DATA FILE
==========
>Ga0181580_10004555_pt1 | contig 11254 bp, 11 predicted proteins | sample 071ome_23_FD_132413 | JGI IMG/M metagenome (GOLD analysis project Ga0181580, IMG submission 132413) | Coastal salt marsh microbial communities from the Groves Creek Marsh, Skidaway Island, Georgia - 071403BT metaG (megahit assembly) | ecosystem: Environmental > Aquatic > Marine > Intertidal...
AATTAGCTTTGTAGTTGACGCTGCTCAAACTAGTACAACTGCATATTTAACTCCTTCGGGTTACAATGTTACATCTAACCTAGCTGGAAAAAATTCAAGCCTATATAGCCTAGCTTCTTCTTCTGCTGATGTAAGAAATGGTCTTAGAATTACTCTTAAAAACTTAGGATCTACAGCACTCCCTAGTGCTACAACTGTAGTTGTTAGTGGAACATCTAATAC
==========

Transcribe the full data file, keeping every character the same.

>Ga0181580_10004555_pt1 | contig 11254 bp, 11 predicted proteins | sample 071ome_23_FD_132413 | JGI IMG/M metagenome (GOLD analysis project Ga0181580, IMG submission 132413) | Coastal salt marsh microbial communities from the Groves Creek Marsh, Skidaway Island, Georgia - 071403BT metaG (megahit assembly) | ecosystem: Environmental > Aquatic > Marine > Intertidal...
AATTAGCTTTGTAGTTGACGCTGCTCAAACTAGTACAACTGCATATTTAACTCCTTCGGGTTACAATGTTACATCTAACCTAGCTGGAAAAAATTCAAGCCTATATAGCCTAGCTTCTTCTTCTGCTGATGTAAGAAATGGTCTTAGAATTACTCTTAAAAACTTAGGATCTACAGCACTCCCTAGTGCTACAACTGTAGTTGTTAGTGGAACATCTAATAC